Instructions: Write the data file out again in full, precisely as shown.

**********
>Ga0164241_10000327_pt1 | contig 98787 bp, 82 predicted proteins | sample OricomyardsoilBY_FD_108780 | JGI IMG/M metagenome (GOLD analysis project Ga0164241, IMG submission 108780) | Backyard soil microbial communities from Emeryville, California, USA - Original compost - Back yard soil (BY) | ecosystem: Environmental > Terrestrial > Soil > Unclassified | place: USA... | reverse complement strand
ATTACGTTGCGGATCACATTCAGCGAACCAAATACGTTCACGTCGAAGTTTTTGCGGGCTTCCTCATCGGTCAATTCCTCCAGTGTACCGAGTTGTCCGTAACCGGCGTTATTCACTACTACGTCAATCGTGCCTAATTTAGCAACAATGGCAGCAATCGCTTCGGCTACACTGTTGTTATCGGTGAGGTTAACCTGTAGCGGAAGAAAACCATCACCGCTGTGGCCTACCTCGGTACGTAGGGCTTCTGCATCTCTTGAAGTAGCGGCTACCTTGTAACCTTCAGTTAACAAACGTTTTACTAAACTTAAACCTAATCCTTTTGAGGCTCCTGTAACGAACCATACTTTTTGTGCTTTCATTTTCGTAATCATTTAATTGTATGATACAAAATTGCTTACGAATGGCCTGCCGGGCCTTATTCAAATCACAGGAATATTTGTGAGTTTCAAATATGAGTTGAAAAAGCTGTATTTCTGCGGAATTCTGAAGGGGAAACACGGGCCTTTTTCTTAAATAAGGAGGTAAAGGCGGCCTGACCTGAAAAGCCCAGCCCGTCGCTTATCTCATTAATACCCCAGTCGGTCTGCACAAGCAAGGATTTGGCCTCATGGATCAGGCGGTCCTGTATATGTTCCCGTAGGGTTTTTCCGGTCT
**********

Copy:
>Ga0164241_10000327_pt1 | contig 98787 bp, 82 predicted proteins | sample OricomyardsoilBY_FD_108780 | JGI IMG/M metagenome (GOLD analysis project Ga0164241, IMG submission 108780) | Backyard soil microbial communities from Emeryville, California, USA - Original compost - Back yard soil (BY) | ecosystem: Environmental > Terrestrial > Soil > Unclassified | place: USA... | reverse complement strand
ATTACGTTGCGGATCACATTCAGCGAACCAAATACGTTCACGTCGAAGTTTTTGCGGGCTTCCTCATCGGTCAATTCCTCCAGTGTACCGAGTTGTCCGTAACCGGCGTTATTCACTACTACGTCAATCGTGCCTAATTTAGCAACAATGGCAGCAATCGCTTCGGCTACACTGTTGTTATCGGTGAGGTTAACCTGTAGCGGAAGAAAACCATCACCGCTGTGGCCTACCTCGGTACGTAGGGCTTCTGCATCTCTTGAAGTAGCGGCTACCTTGTAACCTTCAGTTAACAAACGTTTTACTAAACTTAAACCTAATCCTTTTGAGGCTCCTGTAACGAACCATACTTTTTGTGCTTTCATTTTCGTAATCATTTAATTGTATGATACAAAATTGCTTACGAATGGCCTGCCGGGCCTTATTCAAATCACAGGAATATTTGTGAGTTTCAAATATGAGTTGAAAAAGCTGTATTTCTGCGGAATTCTGAAGGGGAAACACGGGCCTTTTTCTTAAATAAGGAGGTAAAGGCGGCCTGACCTGAAAAGCCCAGCCCGTCGCTTATCTCATTAATACCCCAGTCGGTCTGCACAAGCAAGGATTTGGCCTCATGGATCAGGCGGTCCTGTATATGTTCCCGTAGGGTTTTTCCGGTCT